By: Elias Cobb, Quantix Recruiting Manager
This will be a quick posting. It came about as I heard about a company doing some downsizing and I was thinking about all those people frantically updating their resumes and (hopefully) their LinkedIn profiles.
- Connect with your peers and managers VERY shortly after starting any new position. I’d say within the first week. One issue I’ve seen is when people switch jobs, either by their own volition or as a result of a downsizing, restructuring, or the like, is they lose track of their managers. The problem is, when you are suddenly let go, with little or no warning, it can be too late to connect with all the managers to whom you’ve reported. Now, when your next potential employer is asking for references, you may not have your last manager’s current contact information. If you’re connected, as they move companies (and you do as well) you can access their current contact information through LinkedIn. LinkedIn is a great way to make sure you can contact former managers and peers to ask for references, if you need them. I don’t know too many people who go in and actively remove connections – it definitely happens, but if you had a good working relationship with someone, they’re likely to keep you as a connection.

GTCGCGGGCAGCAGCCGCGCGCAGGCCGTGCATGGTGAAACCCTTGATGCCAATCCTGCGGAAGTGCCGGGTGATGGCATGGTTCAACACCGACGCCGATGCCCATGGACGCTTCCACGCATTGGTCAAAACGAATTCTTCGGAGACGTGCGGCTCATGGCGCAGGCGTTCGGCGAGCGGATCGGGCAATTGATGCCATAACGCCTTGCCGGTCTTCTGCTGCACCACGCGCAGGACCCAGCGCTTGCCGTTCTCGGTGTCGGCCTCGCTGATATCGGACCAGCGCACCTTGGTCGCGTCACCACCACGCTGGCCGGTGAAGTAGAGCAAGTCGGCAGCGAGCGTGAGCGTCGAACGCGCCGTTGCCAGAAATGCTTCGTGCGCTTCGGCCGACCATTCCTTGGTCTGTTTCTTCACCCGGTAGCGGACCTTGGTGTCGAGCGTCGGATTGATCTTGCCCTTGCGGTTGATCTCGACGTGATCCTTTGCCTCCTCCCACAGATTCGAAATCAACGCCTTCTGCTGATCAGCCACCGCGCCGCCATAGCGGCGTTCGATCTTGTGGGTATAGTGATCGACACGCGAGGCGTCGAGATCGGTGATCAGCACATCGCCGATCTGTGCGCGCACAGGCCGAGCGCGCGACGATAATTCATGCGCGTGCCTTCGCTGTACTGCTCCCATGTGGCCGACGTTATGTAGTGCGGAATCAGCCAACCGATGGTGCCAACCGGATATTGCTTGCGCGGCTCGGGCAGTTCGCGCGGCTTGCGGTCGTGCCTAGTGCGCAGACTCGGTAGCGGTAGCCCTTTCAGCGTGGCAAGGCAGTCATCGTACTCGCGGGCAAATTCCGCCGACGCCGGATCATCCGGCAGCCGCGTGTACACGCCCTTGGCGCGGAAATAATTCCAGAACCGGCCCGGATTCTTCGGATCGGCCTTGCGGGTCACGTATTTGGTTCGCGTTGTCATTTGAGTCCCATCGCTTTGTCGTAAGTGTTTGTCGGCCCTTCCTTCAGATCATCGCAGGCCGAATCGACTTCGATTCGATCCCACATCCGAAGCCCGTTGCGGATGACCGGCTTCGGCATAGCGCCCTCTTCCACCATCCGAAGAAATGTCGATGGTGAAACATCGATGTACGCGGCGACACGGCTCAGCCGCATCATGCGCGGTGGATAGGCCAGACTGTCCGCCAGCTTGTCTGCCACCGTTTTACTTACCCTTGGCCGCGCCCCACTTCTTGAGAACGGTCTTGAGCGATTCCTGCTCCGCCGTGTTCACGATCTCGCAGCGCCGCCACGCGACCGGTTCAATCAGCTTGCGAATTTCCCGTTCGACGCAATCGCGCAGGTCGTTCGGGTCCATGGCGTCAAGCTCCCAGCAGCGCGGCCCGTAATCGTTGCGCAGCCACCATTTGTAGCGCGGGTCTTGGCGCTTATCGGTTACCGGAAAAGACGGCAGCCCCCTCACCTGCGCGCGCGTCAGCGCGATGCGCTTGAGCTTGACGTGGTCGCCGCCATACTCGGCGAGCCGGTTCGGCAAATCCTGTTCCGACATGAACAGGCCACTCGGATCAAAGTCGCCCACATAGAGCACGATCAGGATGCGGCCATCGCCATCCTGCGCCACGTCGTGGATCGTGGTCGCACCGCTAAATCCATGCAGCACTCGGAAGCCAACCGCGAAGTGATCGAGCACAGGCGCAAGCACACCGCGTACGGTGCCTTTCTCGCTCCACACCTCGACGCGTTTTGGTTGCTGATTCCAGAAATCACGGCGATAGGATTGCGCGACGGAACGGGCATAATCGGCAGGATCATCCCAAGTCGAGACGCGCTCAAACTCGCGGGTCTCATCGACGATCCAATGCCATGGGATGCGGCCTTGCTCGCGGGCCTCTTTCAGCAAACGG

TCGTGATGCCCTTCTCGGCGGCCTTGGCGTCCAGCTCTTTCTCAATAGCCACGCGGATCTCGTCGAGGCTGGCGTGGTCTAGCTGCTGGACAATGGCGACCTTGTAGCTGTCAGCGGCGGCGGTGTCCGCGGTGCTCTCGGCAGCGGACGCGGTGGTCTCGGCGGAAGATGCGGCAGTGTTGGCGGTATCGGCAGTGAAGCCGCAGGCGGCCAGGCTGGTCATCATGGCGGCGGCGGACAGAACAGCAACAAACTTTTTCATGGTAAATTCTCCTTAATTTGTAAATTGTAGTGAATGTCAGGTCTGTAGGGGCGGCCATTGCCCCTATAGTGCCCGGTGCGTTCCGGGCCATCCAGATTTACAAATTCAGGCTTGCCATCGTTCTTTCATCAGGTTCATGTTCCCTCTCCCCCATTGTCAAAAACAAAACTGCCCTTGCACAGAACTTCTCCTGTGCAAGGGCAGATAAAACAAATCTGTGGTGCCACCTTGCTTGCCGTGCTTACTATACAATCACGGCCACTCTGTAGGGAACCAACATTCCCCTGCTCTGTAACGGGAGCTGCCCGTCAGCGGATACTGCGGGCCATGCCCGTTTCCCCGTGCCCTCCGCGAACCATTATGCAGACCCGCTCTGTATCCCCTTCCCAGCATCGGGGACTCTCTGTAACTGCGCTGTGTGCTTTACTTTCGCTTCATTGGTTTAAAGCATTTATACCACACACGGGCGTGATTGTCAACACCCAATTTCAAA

- As you pick up new skills, and more importantly, finish big projects or receive accolades, add them to your LinkedIn profile. If you’re with a company more than a year or so, you’re likely to learn some new skills. Don’t wait until you’re on the way out to try and remember what they are and when you learned them. Get them on your profile. The same thing goes for big projects. If you’re laid off three years down the road, you may not remember the details of that big project you finished in your first year on the job. Those kinds of accomplishments are exactly the types of things managers love to see on a resume or LinkedIn profile.
In short, my recommendation is to treat your LinkedIn profile as a sort of “working resume,” something you update consistently and constantly as your managers, peers and job responsibilities change. It’s one less thing you will have to worry about if you are ever forced to look for a new job unexpectedly.